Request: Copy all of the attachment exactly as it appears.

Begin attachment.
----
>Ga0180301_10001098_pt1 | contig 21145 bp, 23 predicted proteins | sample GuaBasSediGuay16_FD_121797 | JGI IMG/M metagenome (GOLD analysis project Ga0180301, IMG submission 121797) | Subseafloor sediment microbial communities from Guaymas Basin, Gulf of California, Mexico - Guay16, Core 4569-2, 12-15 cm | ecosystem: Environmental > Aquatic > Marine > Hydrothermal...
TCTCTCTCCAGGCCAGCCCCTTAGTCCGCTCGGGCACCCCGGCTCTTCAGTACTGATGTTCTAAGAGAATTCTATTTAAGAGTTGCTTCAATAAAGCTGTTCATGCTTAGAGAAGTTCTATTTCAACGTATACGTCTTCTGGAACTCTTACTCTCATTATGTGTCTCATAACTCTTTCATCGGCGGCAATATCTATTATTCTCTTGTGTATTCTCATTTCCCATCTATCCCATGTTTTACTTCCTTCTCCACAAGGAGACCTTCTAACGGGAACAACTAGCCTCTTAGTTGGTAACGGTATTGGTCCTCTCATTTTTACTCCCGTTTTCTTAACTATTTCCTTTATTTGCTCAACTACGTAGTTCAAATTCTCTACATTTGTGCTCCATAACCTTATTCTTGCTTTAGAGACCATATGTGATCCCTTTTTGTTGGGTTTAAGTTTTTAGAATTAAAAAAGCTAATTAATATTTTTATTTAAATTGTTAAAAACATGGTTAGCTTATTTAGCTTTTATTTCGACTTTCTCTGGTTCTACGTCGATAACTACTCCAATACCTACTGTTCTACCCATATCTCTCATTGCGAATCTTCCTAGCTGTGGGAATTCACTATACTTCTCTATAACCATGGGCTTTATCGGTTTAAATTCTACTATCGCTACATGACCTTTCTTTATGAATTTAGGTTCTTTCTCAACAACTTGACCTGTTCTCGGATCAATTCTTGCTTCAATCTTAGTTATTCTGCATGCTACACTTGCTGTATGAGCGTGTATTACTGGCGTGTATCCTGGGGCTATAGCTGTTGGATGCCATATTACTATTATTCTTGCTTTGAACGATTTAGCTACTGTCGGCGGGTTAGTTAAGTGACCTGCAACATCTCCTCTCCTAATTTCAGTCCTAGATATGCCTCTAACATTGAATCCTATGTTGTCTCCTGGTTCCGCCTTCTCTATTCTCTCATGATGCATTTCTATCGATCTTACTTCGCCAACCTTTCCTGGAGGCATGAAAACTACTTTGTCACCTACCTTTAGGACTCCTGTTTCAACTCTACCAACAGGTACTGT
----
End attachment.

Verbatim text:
>Ga0180301_10001098_pt1 | contig 21145 bp, 23 predicted proteins | sample GuaBasSediGuay16_FD_121797 | JGI IMG/M metagenome (GOLD analysis project Ga0180301, IMG submission 121797) | Subseafloor sediment microbial communities from Guaymas Basin, Gulf of California, Mexico - Guay16, Core 4569-2, 12-15 cm | ecosystem: Environmental > Aquatic > Marine > Hydrothermal...
TCTCTCTCCAGGCCAGCCCCTTAGTCCGCTCGGGCACCCCGGCTCTTCAGTACTGATGTTCTAAGAGAATTCTATTTAAGAGTTGCTTCAATAAAGCTGTTCATGCTTAGAGAAGTTCTATTTCAACGTATACGTCTTCTGGAACTCTTACTCTCATTATGTGTCTCATAACTCTTTCATCGGCGGCAATATCTATTATTCTCTTGTGTATTCTCATTTCCCATCTATCCCATGTTTTACTTCCTTCTCCACAAGGAGACCTTCTAACGGGAACAACTAGCCTCTTAGTTGGTAACGGTATTGGTCCTCTCATTTTTACTCCCGTTTTCTTAACTATTTCCTTTATTTGCTCAACTACGTAGTTCAAATTCTCTACATTTGTGCTCCATAACCTTATTCTTGCTTTAGAGACCATATGTGATCCCTTTTTGTTGGGTTTAAGTTTTTAGAATTAAAAAAGCTAATTAATATTTTTATTTAAATTGTTAAAAACATGGTTAGCTTATTTAGCTTTTATTTCGACTTTCTCTGGTTCTACGTCGATAACTACTCCAATACCTACTGTTCTACCCATATCTCTCATTGCGAATCTTCCTAGCTGTGGGAATTCACTATACTTCTCTATAACCATGGGCTTTATCGGTTTAAATTCTACTATCGCTACATGACCTTTCTTTATGAATTTAGGTTCTTTCTCAACAACTTGACCTGTTCTCGGATCAATTCTTGCTTCAATCTTAGTTATTCTGCATGCTACACTTGCTGTATGAGCGTGTATTACTGGCGTGTATCCTGGGGCTATAGCTGTTGGATGCCATATTACTATTATTCTTGCTTTGAACGATTTAGCTACTGTCGGCGGGTTAGTTAAGTGACCTGCAACATCTCCTCTCCTAATTTCAGTCCTAGATATGCCTCTAACATTGAATCCTATGTTGTCTCCTGGTTCCGCCTTCTCTATTCTCTCATGATGCATTTCTATCGATCTTACTTCGCCAACCTTTCCTGGAGGCATGAAAACTACTTTGTCACCTACCTTTAGGACTCCTGTTTCAACTCTACCAACAGGTACTGT